Von Trier unquestionably deserves credit for the absurdist wit in all this. Unlike the makers of the deeply stupid Rosetta, he doesn't pose the setting's Marxist fantasy as something to be taken seriously; he knows it's every bit as goofy as having la grande Deneuve play a blowsy backwoods factory worker named Kathy. Yet one must also allow that the entertainment value of such fancies is too conceptual to be more than very occasionally rib-tickling. And Dancer undeniably suffers from being overlong and raggedly focused; we sit through a lot of dull exposition before those bouncy, color-enhanced musical numbers rescue us.
Still, simple entertainment isn't really what's at stake here. The film's central conceit is a gamble. Von Trier says to viewer: "I know all these dumb, hokey conventions are past redemption. But watch. I'll take them and push them beyond the pale, make them as stupid, ludicrous and unbelievable as I can, and I'll still get you. I'll make your heart leap at the musical numbers, and I'll make you cry in the end." And damn if he doesn't win this wager, which leaves him looking like an artist rather than the chump you half expected.
Though the remaining question--so what?--isn't easily answered, the film's execution sticks to the mind like a hummable tune. Von Trier shot the musical numbers with 100 digital cameras going at once, adding to the impression that his main talent is for stunts, yet the dancing and choreography do hold their own against the technology. The best thing about the entire movie, though, is Björk, who sings like a heavenly chorister, holds the camera like a total natural and wrote a pack of great songs to which Von Trier and Sjon Sigurdsson added the lyrics. Give this woman an Oscar, say I.
Perhaps the main drawback to the whole enterprise is that, in its story of a stainless-hearted woman driven to the depths by the cruel, cruel world, Dancer so closely resembles Breaking the Waves, the director's international breakthrough of four years ago. Was Von Trier, you wonder, so desperate to win the Palme d'Or at Cannes (which Dancer predictably captured) that he was willing to stoop to calculated self-imitation? Has he totally run out of ideas?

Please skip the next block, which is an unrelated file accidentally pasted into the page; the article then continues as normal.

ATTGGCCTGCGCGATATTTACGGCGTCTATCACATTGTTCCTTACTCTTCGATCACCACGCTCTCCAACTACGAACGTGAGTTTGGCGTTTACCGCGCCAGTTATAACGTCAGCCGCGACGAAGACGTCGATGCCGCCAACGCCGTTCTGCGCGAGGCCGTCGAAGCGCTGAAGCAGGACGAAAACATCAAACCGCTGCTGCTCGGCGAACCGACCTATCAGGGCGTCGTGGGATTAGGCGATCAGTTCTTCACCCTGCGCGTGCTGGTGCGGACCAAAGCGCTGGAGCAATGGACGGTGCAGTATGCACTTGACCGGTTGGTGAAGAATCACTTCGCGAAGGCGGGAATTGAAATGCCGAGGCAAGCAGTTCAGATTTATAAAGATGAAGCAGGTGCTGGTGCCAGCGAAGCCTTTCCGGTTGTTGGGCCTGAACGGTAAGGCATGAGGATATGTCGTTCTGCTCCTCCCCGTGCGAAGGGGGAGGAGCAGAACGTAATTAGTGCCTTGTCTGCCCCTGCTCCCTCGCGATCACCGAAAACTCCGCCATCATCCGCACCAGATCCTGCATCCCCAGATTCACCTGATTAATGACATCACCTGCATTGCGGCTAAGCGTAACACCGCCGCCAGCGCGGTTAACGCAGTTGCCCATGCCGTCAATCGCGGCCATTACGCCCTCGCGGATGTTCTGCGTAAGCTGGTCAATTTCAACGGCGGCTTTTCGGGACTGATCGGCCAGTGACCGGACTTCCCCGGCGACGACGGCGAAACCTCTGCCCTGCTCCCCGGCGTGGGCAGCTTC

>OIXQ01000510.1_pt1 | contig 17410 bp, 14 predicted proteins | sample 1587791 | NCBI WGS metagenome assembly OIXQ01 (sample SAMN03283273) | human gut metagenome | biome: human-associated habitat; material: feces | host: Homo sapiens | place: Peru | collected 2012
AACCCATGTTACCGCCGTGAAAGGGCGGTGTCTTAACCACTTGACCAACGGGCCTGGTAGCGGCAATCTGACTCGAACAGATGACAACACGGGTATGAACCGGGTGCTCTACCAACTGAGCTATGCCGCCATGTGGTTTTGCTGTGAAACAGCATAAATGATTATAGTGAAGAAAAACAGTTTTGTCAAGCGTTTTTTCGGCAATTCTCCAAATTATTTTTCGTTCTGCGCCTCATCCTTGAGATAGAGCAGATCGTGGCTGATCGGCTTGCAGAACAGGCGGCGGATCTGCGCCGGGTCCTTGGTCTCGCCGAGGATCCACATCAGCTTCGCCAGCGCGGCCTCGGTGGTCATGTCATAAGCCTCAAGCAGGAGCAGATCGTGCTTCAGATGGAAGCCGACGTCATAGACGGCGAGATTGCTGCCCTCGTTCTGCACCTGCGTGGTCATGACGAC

Let us be charitable and allow that Dancer may be a purposeful companion piece to Waves, one that reminds us of the other half of the art film's European-American heritage. Much as Waves was haunted by Von Trier's Danish forebear Carl Dreyer, the new film fixates on the world of Busby Berkeley, Vincente Minnelli and Gene Kelly. The latter terrain, though, it sees through the same distanced glass once employed by Godard and company, the prism of European analytic aestheticism and romantic self-projection.
Both Waves and Dancer wonder, with a half-mocking, half-serious concern, what comes after belief, which for many Europeans of recent vintage has meant God or cinema, or sometimes both. The problem is, the question only means something if there's a memory that belief actually mattered, or a sense that it might again. And Von Trier ultimately seems unable to convince himself that content of any sort is ever more than frivolous. All that's left, not surprisingly, are giddy stunts, fanciful formal gestures and a slight, nagging feeling that something crucial has been lost.